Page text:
ratios between 0.05 and 0.07, although Prony analysis of the time domain responses
shows the damping ratio of the 1.0 hertz mode to be greater and the other modes to be
slightly less. The local modes from both eigenvalue analysis and Prony analysis are
1.36 hertz, 1.21 hertz, and 1.27 hertz for generators 1 through 18, generators 19
through 21, and generators 22 through 24, respectively.
Only a few modes of oscillation below 1.0 hertz occur in which the Grand Coulee
plants appear to participate in the base case or in the post disturbance cases. PEALS

results show these modes to be 0.88 hertz, 0.87 hertz, 0.83 hertz, 0.66 hertz, and 0.45
hertz. Only the latter two modes appear significantly in the time domain simulations.
The time domain simulations display a small oscillation of about 0.7 hertz which
appear throughout the system after around 10 seconds. This is not an unusual
phenomena in simulations of the WSCC system. The exact cause of this oscillation was
not found, but does not negatively affect the study results. The modifications studied
have no apparent effect on this oscillation.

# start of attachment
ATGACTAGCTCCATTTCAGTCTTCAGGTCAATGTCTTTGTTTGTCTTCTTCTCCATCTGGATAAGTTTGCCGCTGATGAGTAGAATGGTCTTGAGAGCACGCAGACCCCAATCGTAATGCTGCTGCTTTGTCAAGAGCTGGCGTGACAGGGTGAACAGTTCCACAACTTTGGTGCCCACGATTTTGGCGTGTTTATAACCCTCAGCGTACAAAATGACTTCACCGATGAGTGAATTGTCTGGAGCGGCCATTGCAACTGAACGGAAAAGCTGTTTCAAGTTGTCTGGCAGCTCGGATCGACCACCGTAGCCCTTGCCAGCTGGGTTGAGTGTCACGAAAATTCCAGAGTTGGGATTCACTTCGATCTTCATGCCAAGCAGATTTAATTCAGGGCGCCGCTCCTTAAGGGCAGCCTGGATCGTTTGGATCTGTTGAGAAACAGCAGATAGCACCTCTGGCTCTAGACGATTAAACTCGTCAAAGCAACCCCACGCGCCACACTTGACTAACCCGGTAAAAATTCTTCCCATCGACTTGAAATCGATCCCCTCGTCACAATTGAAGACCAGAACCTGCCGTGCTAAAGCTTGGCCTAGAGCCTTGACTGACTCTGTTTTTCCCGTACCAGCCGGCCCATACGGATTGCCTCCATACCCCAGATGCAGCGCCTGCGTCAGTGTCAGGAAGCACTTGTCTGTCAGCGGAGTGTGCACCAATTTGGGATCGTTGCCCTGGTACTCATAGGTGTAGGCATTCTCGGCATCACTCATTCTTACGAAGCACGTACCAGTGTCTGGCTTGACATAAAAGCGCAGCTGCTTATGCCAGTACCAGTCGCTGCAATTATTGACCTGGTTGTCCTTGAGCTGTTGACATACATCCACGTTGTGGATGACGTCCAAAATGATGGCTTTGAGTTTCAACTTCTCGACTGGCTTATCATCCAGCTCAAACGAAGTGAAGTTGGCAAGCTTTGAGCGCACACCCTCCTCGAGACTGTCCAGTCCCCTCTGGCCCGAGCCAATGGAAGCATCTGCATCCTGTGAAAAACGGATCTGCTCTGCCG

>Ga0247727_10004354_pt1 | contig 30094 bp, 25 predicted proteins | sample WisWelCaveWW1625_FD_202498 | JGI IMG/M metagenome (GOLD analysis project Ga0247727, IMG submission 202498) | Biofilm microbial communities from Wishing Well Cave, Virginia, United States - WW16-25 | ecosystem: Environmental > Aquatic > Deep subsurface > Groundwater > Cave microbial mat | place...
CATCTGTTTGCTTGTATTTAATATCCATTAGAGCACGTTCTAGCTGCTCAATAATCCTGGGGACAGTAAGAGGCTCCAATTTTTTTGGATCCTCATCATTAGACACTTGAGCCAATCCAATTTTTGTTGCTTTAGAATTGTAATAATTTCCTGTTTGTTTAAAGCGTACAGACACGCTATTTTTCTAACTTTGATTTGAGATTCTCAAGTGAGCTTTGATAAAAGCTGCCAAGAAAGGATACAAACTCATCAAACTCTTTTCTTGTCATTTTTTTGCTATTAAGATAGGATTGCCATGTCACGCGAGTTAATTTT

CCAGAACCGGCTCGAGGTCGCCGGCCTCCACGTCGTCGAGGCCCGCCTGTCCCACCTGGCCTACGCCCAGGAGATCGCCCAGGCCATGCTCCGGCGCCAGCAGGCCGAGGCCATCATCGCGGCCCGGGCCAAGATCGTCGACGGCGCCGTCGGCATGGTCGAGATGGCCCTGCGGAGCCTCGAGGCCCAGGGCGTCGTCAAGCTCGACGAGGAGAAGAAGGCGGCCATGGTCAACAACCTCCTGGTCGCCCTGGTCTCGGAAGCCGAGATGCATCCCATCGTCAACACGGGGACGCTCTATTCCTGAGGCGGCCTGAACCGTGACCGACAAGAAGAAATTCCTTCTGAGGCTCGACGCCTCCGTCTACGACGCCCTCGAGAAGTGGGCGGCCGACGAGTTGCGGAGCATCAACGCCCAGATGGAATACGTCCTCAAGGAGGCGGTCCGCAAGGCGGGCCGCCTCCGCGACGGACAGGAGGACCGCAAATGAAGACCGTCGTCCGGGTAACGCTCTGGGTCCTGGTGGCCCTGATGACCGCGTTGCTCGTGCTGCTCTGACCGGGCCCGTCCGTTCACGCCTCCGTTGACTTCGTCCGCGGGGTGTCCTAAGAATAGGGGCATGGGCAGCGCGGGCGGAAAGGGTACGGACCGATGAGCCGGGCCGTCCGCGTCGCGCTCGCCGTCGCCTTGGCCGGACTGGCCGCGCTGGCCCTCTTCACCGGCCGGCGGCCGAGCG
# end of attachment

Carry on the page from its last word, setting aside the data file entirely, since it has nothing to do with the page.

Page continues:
4.2 Excitation Modifications at Grand Coulee Third Powerplant
4.2.1 Evaluation of Existing System
Before studying the effects of modifications to equipment at Grand Coulee, the
behavior of the existing system must first be assessed. Initially, the location of all the
eigenvalues of interest were found using the base case model with the existing
equipment at Coulee. Using PEALS, a frequency scan of all eigenvalues between 0.2
hertz and 1.5 hertz with damping ratios of less than 0.15 was performed. The results
showed a large number of eigenvalues above 1 hertz, but just a few dozen lower
frequency modes, almost all of which have damping ratios greater than 0.05, with a
few notable exceptions. Of these less damped modes, only one shows any noticeable